The number of people reliant on income from rental property (September 2010 – 1%) has fallen over the last quarter (May 2010 – 2%) – potentially as a result of the current speculation around Capital Gains Tax and its implications for residential property. However, with 66% of people of all ages saying that they believe that property is a better investment for the future than a pension, we may see a growing reliance on this income source over the next few years.
Low interest rate environment impacts savers
12% of over 55s’ income comes from a pot of savings and investments worth on average £16,296. Therefore, the fact that the Bank of England (BOE) base rate continues to remain at a historic low – with many pundits predicting no movements in the short term – is a real concern for many people.
Clive Bolton, "at retirement" director for Aviva, comments: “Over the last thirty years, people have generally seen retirement as an opportunity to relax after a long working life and enjoy the fruits of their labour. However, when you consider that for a savings pot of £16,296, you would get an annual gross income of just £117 from the standard branch based notice account, you can understand why many over 55s are very worried about their finances. In fact these figures reveal that one in five over 55 households is struggling to get by on almost a third of the national average income.
“Retirement income is also relatively fixed which is why any rise in the cost of living is particularly concerning for this age group. This coupled with the fact that people often have to pay for unexpected expenses for which they have made no provision highlights how vitally important it is to build up retirement savings over your entire life.
“The Aviva research shows that as longevity increases individuals will spend longer in retirement. As such we want to help them plan their retirement finances so that they can enjoy the best possible lifestyle in their later years. At Aviva we offer a range of saving and investment solutions, as well as access to financial planning tools, to help individuals save for both planned and unplanned future expenses.”
Download a full copy of Aviva’s Real Retirement Report (PDF 0.90MB).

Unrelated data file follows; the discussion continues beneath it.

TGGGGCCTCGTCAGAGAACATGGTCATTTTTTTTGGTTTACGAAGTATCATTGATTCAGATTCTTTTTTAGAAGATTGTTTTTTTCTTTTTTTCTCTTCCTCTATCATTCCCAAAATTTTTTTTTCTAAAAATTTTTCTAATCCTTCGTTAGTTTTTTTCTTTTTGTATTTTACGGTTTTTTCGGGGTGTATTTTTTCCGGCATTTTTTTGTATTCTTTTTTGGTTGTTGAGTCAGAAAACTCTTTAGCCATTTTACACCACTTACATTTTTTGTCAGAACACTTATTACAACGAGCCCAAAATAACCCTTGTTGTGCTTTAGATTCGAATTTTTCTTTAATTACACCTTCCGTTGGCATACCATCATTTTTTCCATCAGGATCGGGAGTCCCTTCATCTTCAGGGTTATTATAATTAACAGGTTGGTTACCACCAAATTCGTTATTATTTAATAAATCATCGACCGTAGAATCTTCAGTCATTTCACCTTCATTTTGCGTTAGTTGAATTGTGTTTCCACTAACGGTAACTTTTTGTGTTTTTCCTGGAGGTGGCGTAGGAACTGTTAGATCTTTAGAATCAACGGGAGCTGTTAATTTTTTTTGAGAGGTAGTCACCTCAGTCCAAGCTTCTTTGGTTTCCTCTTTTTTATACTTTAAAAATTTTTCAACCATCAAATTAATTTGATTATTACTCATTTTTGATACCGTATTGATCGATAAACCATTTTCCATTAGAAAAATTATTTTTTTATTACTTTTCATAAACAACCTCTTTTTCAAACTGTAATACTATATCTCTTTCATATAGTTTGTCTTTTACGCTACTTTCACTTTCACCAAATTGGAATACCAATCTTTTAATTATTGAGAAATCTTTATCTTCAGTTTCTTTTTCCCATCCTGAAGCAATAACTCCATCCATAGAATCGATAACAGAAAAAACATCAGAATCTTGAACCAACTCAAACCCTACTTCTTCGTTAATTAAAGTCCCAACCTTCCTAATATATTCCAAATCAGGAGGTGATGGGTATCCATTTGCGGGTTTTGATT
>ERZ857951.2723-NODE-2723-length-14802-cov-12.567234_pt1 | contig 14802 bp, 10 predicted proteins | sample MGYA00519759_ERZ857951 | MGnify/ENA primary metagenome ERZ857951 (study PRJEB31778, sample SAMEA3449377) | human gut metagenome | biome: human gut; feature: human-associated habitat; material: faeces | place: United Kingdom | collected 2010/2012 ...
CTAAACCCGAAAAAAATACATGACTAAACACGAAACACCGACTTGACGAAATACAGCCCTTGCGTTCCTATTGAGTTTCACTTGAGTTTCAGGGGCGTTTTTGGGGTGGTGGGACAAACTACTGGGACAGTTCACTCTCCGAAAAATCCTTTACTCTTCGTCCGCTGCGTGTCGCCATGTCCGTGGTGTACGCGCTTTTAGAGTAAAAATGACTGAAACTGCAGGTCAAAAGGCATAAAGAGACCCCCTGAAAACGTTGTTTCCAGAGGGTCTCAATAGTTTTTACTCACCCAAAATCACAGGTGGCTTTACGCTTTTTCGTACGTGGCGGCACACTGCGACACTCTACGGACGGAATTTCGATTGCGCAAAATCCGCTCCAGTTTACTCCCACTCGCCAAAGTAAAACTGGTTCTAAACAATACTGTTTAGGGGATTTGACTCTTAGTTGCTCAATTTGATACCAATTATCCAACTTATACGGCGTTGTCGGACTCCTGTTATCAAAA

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All longevity data was sourced from the office of national statistics and the remaining data was sourced from the Aviva Real Retirement Index. This report is a definitive look at the personal finances of the UK’s over 55 population. Not only does it look at personal wealth, income sources and expenditure patterns but also tracks how these change in the "three ages" of retirement.
In addition to the regular data, each quarter a spotlight will be shone onto a different relevant topic with the longevity equation being the choice for September 2010. This is covered in a separate news release which can be found at: www.aviva.com/media/news/item/uk-work-vs-retirement-equation-shows-huge-imbalance-7920/
Download a full copy of Aviva’s Real Retirement Report (PDF 0.90MB).
Notes to editors:
- Aviva is the world’s sixth largest* insurance group, serving 53 million customers across Europe, North America and Asia Pacific
- Aviva's main business activities are long-term savings, fund management and general insurance, with worldwide total sales of £45.1 billion and funds under management of £379 billion at 31 December 2009
- We are the largest insurance services provider in the UK and one of the leading providers of life and pensions products in Europe
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* based on gross worldwide premiums at 31 December 2009